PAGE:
Breed standards (BS) are different for each breed in game and determine how close to the breed standard your horse is. This is because, in real life, every breed has a different standard for registration. The American Quarter horse and Arabian are two breeds with different standards based on what characteristics are desired for the breed.
In Eqcetera, breed standards range from 0 to 100, but a 100 does not mean your horse is perfect! In real life, some breed characteristics are more prominent and desired, such as the dished face of the Arabian or powerful hindquarters of the American Quarter Horse. However, each breed does have a standard for every part of the body because the full-body standard is what makes a breed, a breed. Breed standard values must be discovered by players. Some may choose to share the ideal breed standard values, but this is highly discouraged by others.
Parts that receive a breed standard value in game are: Head, Shoulder, Topline, Hindquarter, Legs, and Hooves. A higher breed standard value for any of these parts means in real life, the breed is known for and typically bred for the characteristic. Going back to the Arabian, you would expect a breed standard value for the Arabian to be high for the Head since they are well known for their dished faces.
The breed standards are broken into four categories based on the BS value: Poor, Fair, Good, Excellent. An all excellent horse would be the perfect representation of that breed. The ranges are based on how far from the ideal BS value your horse is.
+/- 0 – 3
+/- 4 – 7
+/- 8 – 11
If an ideal breed standard value for the head was 50, the value of 50-53 is excellent, 54-57 good, 58-61 fair, and 62+ poor. This also works the opposite way for 47-50 excellent, 46-43 good, 42-39 fair, and <38 poor.
On horse profiles, each category is color-coded for ease of viewing. With excellence being dark green, good light green, fair yellow, and poor red. This is easily viewable at the top of a horse’s page above their image and at the bottom of the page where the values are displayed.
It is important to note that even the worst BS horses when bred together could produce excellent offspring.
Most players choose to chart their horses to find the ideal breed standard since this information is meant to be discovered. Charting also helps you determine what horses would best be suited for breeding together. Charting involves inputting BS values for your horses into an Excel or Google Drive sheet to determine the high and low values for BS ranges. Player Alfalfa has made a charting sheet for everyone to use here. Using this sheet also helps keep other information in an easy to view place such as breed, color, and gender.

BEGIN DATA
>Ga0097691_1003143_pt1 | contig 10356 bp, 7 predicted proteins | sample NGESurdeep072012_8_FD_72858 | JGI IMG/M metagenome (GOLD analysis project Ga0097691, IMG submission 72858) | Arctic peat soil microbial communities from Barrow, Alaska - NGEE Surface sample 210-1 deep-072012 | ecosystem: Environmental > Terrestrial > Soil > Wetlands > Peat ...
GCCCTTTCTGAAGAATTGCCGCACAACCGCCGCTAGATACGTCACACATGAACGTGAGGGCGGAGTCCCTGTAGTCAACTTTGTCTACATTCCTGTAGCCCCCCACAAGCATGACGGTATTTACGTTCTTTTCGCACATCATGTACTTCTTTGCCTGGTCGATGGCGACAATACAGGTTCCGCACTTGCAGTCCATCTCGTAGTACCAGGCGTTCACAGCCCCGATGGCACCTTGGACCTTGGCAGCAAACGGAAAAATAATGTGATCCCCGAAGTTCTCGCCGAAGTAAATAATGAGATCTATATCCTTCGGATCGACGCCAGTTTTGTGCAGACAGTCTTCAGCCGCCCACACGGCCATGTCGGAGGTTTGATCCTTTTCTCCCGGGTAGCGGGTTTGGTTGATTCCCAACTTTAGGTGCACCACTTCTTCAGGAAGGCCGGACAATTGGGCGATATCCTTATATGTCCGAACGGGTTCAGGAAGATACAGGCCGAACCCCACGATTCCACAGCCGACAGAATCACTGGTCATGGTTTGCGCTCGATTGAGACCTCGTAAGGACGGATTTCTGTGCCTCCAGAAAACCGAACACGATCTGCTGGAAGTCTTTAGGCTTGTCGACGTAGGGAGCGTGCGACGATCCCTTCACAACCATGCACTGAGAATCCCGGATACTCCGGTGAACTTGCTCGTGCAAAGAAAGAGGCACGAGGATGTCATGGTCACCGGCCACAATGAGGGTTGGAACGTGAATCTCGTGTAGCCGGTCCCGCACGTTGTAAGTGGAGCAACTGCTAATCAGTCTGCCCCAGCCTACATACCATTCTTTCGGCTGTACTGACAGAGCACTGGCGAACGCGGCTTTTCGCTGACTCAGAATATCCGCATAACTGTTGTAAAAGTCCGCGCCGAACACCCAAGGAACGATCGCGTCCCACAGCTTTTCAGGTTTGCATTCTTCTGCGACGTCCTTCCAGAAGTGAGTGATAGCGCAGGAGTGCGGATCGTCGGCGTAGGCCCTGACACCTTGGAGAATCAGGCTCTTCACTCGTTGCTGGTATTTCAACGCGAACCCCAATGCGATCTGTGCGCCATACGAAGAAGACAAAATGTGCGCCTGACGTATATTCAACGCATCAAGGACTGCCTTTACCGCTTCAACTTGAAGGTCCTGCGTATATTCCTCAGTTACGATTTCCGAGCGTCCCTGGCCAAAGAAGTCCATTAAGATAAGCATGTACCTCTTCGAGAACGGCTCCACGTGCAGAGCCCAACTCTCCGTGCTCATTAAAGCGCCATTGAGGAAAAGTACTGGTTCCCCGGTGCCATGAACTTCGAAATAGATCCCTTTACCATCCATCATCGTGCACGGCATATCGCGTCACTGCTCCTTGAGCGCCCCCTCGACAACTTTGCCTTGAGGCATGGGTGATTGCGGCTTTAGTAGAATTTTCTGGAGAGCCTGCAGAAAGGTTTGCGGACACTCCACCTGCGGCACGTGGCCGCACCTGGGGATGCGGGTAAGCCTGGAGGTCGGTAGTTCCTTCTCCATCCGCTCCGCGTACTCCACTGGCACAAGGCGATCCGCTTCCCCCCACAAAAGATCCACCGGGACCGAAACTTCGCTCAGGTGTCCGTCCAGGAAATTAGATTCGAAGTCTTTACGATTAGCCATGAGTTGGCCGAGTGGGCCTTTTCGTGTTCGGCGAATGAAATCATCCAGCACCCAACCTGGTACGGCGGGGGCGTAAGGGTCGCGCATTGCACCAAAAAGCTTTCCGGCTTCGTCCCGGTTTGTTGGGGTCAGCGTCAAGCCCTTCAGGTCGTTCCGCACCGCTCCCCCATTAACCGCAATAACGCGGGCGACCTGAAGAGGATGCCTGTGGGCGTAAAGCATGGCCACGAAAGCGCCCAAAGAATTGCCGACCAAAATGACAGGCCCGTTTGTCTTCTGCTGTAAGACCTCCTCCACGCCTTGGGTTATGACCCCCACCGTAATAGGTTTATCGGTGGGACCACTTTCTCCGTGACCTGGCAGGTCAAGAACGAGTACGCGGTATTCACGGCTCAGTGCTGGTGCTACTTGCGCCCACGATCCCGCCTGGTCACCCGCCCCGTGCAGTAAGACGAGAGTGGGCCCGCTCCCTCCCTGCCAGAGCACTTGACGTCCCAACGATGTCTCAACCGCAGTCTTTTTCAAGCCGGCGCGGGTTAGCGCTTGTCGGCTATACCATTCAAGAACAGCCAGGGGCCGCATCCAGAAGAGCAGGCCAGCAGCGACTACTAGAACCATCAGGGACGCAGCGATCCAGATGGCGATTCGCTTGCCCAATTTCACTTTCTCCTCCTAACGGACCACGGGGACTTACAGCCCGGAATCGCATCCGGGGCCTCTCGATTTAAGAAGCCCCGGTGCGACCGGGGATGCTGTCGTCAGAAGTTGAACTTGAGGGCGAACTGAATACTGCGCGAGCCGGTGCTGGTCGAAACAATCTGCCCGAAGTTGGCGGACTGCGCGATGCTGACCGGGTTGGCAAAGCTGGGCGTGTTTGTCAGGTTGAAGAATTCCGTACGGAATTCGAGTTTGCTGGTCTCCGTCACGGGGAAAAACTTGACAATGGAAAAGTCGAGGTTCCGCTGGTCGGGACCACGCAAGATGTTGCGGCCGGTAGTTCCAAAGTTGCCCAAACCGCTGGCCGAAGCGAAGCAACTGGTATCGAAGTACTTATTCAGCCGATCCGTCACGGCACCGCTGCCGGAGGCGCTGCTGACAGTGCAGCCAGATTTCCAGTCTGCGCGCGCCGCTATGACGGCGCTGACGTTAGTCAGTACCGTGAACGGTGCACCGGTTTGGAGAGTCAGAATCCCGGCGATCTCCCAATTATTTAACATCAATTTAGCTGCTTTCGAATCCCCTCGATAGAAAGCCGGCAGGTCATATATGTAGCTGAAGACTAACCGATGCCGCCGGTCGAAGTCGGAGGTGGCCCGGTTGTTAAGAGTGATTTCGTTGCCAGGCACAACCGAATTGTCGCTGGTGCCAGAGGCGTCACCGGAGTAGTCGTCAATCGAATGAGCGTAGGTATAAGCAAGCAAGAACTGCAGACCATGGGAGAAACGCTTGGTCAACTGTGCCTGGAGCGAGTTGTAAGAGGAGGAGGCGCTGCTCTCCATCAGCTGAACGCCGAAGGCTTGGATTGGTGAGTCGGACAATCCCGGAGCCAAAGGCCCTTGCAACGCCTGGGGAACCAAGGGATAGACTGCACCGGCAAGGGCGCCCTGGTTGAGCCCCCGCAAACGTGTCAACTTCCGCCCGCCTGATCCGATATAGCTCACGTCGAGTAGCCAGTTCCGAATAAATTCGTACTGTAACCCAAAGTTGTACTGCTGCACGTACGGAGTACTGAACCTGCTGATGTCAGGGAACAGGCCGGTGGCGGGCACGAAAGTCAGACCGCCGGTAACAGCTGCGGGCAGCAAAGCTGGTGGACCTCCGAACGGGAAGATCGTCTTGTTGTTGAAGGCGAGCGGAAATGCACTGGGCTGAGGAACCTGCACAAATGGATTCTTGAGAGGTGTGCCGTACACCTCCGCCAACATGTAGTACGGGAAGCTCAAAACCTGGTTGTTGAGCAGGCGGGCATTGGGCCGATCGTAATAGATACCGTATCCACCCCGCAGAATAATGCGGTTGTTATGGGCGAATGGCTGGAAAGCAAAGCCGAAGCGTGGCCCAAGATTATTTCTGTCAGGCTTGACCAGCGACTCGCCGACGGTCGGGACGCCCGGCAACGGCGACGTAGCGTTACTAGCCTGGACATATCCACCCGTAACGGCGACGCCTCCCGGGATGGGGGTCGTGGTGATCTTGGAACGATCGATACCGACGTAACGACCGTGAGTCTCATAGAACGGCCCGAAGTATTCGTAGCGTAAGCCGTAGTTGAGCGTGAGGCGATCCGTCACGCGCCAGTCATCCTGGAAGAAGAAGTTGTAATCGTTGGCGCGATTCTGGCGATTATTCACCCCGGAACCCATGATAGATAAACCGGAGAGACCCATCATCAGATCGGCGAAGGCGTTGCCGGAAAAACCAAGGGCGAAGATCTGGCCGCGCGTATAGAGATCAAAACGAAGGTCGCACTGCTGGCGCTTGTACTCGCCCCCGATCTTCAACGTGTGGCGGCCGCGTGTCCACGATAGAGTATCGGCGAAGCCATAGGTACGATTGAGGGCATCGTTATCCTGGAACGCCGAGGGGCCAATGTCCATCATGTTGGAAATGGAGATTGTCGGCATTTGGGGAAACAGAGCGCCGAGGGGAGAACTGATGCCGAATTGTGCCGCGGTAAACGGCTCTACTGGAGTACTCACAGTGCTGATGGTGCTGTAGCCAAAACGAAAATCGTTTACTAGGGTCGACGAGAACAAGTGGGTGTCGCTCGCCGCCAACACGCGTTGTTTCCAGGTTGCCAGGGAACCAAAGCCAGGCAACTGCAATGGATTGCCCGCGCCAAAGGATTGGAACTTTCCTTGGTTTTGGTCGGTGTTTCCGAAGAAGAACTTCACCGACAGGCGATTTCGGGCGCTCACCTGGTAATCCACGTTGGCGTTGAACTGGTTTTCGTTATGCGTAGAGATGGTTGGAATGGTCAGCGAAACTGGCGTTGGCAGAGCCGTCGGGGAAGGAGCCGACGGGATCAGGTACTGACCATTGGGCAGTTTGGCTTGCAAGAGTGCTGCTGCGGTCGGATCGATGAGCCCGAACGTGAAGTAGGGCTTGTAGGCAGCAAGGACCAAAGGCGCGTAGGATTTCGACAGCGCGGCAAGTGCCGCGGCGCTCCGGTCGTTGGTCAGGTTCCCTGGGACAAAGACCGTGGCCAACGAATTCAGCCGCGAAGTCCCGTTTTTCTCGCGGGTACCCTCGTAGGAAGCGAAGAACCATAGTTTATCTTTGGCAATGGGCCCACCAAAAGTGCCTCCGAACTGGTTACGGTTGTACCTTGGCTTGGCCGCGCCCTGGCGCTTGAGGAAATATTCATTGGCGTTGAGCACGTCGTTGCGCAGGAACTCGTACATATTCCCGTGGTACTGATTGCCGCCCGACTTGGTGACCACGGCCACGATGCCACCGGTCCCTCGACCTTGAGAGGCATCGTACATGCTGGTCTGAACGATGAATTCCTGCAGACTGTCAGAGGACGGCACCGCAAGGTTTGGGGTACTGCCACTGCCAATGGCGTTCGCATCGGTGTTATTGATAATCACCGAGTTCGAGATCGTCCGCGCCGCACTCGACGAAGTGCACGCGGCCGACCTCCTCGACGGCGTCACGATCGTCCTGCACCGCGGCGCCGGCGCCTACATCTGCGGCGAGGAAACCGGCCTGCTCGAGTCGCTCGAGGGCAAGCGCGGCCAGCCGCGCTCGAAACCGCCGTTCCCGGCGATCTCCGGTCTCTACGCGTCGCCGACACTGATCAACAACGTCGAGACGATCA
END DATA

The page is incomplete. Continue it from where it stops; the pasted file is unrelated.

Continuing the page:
Charting helps you know the low and high values for each BS range. For example from above, you have a horse that is excellent at 50 for the head, you have 3 others that are excellent that are: 53, 47, 48 and one that is good at 54. You can determine that 53 is the high value of the excellent range since 54 is good. Knowing excellent is +/- 3 you then determine the ideal head value is 50 (53-3 = 50).
Breeding for BS
Once you know ranges, breeding for BS just takes a bit of math to determine if your foal will be born with all excellent values. Foals will not have BS values shown at birth but at 2 years old. The BS calculation when breeding is:
(Mare value + stallion value/ 2) +/- 4 to 6 = Foal value
Horses that are groomed have a +/- value of 4, ungroomed is 6.
For example, you have a mare with a head value of 62 (poor) and the value of the stallion is 38 (poor).
((62 + 38) /2) +/- 6 = 44 – 56
The resulting foal head value being 44 to 56. A value of 44 to 56 would mean the foal’s head value would be rated good or excellent as compared to its parent’s poor values. However, this is not always true for poor values, let’s do the same example but a stallion’s head value of 62.
((62 + 62) /2) +/- 6 = 56 to 68
The resulting foal would range from 56 to 68 which would be good or fair for the breed standard.
Horses registered to a breed registry will have stars in their profile. The more stars a horse has, the closer to the ideal breed standard they are. This is called breed variance (BV) and helps determine horses that have the best BS. The star values are:
5 Stars 0-12 BV | 4 Stars 13-24 BV | 3 Stars 25-36 BV | 2 Stars 37-48 BV | 1 Star 49+ BV
Some horses may have purple stars. These are used to give a breed variance for horses registered in clubs.
TLDR: BS Rundown
- Each breed has its own unique breed standards, 100 may not be “excellent”.
- There are BS values for Head, Shoulder, Topline, Hindquarter, Legs, Hooves.
- BS values are secret and must be figured out by each player. Alfalfa’s sheet works well for this!
- BS values have ranges of: excellent, good, fair, and poor.
- Horses with bad BS can produce perfect foals if paired correctly.
- Foals BS is revealed at 2 years old.
- Ungroomed horses have a foal BS calculation variation of +/- 6 when breeding, +/-4 if groomed.
- Horses registered in breed registries or clubs are given stars based on their BV from perfect.